Error using Dev-C++ in Windows

This is a discussion on Error using Dev-C++ in Windows within the Windows Programming forums, part of the Platform Specific Boards category; Been a long time since using C++ but the error/message I keep getting is from Windows. Add in the fact ...

  1. #1
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    Error using Dev-C++ in Windows

    Been a long time since using C++ but the error/message I keep getting is from Windows. Add in the fact that my program is working ( mostly ) then I can only assume that it's something completely outside of what I know.

    The message I get is simply "<insert program name> has encountered a problem and needs to close. We are sorry for the inconvenience." The specifics of my program are as follows: it is currently setup as a project with 2 .cpp files and one .h file. One .cpp file is the main file with the other one running function definitions. The .h file just contains the prototypes. There is only one function that I am using, code posted below.

    .h File
    Code:
    #include <conio.h>
    #include <cstdio>
    #include <iostream>
    
    #ifdef FUNCTIONS_H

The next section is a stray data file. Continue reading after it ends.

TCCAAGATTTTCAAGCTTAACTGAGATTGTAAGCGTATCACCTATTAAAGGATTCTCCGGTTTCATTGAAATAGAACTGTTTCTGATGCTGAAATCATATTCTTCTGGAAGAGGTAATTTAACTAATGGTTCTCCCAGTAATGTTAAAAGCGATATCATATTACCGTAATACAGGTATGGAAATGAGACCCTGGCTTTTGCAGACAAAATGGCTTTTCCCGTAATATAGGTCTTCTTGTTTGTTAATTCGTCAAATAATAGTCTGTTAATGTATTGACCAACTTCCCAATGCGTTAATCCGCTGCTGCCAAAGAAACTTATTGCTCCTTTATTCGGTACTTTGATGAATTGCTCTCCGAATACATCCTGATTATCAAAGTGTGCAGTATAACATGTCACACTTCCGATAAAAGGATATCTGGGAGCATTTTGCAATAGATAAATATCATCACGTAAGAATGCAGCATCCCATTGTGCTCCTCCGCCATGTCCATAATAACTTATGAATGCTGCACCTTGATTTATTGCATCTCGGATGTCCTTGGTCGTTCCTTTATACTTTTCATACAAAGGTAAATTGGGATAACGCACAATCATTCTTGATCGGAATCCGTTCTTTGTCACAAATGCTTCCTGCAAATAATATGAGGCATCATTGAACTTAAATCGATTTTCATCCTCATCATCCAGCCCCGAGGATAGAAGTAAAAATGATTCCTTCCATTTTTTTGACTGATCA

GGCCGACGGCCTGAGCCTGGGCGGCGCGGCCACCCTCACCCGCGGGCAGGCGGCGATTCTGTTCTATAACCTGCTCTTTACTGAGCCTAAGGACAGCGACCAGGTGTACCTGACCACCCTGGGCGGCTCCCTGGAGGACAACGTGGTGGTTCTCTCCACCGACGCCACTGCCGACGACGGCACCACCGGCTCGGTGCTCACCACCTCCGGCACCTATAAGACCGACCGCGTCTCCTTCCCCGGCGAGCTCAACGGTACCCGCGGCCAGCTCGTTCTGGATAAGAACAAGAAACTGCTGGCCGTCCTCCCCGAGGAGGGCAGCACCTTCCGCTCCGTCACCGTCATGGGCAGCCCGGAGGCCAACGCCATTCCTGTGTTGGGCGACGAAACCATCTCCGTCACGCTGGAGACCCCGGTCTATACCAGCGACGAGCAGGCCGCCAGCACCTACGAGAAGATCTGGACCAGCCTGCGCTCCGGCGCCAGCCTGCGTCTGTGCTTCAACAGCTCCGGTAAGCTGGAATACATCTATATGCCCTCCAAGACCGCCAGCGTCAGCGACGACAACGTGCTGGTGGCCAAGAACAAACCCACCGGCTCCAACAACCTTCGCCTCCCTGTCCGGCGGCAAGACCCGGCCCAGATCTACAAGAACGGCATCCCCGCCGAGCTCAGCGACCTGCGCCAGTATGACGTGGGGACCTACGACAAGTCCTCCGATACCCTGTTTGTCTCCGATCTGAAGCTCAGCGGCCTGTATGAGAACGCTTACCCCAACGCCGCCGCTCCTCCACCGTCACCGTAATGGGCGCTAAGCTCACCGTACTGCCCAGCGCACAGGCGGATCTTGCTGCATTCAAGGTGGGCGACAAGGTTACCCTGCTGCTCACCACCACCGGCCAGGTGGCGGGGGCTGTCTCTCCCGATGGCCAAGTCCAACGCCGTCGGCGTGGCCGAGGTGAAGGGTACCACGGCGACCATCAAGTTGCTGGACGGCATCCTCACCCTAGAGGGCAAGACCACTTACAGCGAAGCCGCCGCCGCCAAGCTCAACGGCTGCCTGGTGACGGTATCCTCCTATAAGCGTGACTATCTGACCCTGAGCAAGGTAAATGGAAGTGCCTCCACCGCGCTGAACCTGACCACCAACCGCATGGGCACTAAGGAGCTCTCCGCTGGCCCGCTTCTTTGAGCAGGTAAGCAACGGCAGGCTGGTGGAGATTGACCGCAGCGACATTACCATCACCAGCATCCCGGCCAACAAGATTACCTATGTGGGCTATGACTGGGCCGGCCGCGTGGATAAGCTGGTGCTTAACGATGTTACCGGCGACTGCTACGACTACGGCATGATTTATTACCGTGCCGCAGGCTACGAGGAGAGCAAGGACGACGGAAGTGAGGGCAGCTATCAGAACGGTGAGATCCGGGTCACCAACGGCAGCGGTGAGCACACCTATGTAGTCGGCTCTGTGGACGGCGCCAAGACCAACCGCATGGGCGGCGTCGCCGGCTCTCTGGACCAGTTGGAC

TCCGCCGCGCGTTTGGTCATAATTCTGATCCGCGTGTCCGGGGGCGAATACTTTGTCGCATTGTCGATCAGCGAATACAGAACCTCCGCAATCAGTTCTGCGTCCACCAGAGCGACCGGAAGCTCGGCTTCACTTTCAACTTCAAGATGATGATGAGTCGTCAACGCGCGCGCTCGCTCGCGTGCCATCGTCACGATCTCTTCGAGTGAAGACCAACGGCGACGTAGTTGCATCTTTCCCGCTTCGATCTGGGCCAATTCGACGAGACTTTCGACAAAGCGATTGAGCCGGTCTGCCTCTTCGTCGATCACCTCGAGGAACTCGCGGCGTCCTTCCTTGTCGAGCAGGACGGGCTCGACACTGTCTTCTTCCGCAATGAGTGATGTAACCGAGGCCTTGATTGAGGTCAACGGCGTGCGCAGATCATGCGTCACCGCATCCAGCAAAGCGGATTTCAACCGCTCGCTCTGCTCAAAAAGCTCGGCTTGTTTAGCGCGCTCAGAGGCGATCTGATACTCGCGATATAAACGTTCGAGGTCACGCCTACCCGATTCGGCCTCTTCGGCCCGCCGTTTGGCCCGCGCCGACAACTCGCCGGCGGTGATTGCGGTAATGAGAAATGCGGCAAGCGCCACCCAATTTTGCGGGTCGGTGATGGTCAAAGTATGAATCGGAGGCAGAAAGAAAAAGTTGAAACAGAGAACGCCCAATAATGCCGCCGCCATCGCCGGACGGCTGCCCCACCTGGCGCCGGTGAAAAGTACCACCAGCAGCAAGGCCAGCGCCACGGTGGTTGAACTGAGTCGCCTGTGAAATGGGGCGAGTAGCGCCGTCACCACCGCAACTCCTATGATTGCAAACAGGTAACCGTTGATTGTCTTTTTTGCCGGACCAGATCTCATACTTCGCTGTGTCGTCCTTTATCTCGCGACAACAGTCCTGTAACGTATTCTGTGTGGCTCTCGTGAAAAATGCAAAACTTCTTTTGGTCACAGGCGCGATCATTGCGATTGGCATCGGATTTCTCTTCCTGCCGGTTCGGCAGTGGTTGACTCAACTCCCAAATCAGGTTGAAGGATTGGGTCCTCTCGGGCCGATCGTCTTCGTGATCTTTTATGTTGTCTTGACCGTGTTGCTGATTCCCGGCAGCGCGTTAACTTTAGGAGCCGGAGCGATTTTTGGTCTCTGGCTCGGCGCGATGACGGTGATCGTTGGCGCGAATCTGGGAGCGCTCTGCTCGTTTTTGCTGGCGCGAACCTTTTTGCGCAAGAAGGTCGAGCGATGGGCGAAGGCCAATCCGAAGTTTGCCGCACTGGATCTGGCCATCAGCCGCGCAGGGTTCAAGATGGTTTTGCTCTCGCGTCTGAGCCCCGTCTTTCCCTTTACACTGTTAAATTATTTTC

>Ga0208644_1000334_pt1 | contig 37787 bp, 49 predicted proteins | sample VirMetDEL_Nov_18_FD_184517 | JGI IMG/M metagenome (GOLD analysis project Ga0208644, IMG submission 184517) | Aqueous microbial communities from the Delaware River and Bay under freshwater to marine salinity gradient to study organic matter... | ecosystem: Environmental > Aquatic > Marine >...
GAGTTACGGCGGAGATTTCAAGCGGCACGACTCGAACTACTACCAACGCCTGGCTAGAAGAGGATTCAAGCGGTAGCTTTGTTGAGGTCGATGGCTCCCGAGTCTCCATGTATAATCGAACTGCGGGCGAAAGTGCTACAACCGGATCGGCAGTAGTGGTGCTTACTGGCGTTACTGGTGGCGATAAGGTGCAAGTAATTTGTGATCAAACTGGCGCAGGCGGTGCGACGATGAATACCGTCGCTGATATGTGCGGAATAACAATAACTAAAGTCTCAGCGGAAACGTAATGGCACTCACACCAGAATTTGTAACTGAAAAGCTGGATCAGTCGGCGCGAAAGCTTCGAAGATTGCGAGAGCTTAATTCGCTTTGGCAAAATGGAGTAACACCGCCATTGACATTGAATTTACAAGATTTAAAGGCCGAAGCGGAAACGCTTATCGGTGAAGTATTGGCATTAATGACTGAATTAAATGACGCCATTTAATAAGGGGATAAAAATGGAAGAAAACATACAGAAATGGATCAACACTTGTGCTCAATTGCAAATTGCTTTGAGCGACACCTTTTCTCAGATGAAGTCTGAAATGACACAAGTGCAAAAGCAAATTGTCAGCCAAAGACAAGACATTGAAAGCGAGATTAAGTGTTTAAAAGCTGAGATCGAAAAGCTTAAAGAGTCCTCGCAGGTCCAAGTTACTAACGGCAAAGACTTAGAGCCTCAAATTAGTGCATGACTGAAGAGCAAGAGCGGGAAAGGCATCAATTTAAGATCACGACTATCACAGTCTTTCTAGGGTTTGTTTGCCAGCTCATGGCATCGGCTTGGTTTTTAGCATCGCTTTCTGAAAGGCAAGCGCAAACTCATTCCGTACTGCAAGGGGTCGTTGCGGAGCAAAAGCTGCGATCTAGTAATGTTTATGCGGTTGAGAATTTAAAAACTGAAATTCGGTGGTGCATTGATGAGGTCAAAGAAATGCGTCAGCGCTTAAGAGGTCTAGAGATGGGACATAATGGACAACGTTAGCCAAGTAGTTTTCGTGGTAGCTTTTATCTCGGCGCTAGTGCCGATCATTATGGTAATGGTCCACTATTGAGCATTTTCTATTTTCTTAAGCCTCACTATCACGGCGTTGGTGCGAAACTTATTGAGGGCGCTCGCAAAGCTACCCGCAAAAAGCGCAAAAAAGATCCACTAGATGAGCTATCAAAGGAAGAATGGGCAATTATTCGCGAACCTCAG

#define FUNCTIONS_H
    
    void wait_loop();
    
    #endif
    .ccp File
    Code:
    #include "functions.h"
    
    void wait_loop()
    {
        int input = 1;
        while (input != 13)
        {
            input = getch();
        };
        return;
    }
    Then in the main .cpp file it uses "wait_loop();" exactly like that.

    I've gotten the same error using different variations of this setup. I know that the function itself works because I've used it in other programs and in the original main file. If it's a really simple problem unrelated to Windows, sorry for posting in the wrong forum.

    Thank you.

    EDIT: When I said "works ( mostly )" I meant that the program starts, runs, but fails to close and displays aforementioned message. The main program itself works and as far as I know there should be nothing inside it that should cause this problem.
    Last edited by teck; 06-26-2010 at 07:39 PM. Reason: Missed information

  2. #2
    C++まいる!Cをこわせ!
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    This error means you've done something illegal. The most common error is dereferencing an invalid pointer.
    The snippet you shows does not demonstrate the problem.

    Also, don't use magic numbers. A newline is '\n' or '\r' not 10.
    I would also suggest you upgrade your IDE since it's no longer maintained AFAIK.
    A list of IDEs: SourceForge.net: Integrated Development Environment - cpwiki
    Quote Originally Posted by Adak View Post
    io.h certainly IS included in some modern compilers. It is no longer part of the standard for C, but it is nevertheless, included in the very latest Pelles C versions.
    Quote Originally Posted by Salem View Post
    You mean it's included as a crutch to help ancient programmers limp along without them having to relearn too much.

    Outside of your DOS world, your header file is meaningless.

  3. #3
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    Quote Originally Posted by Elysia View Post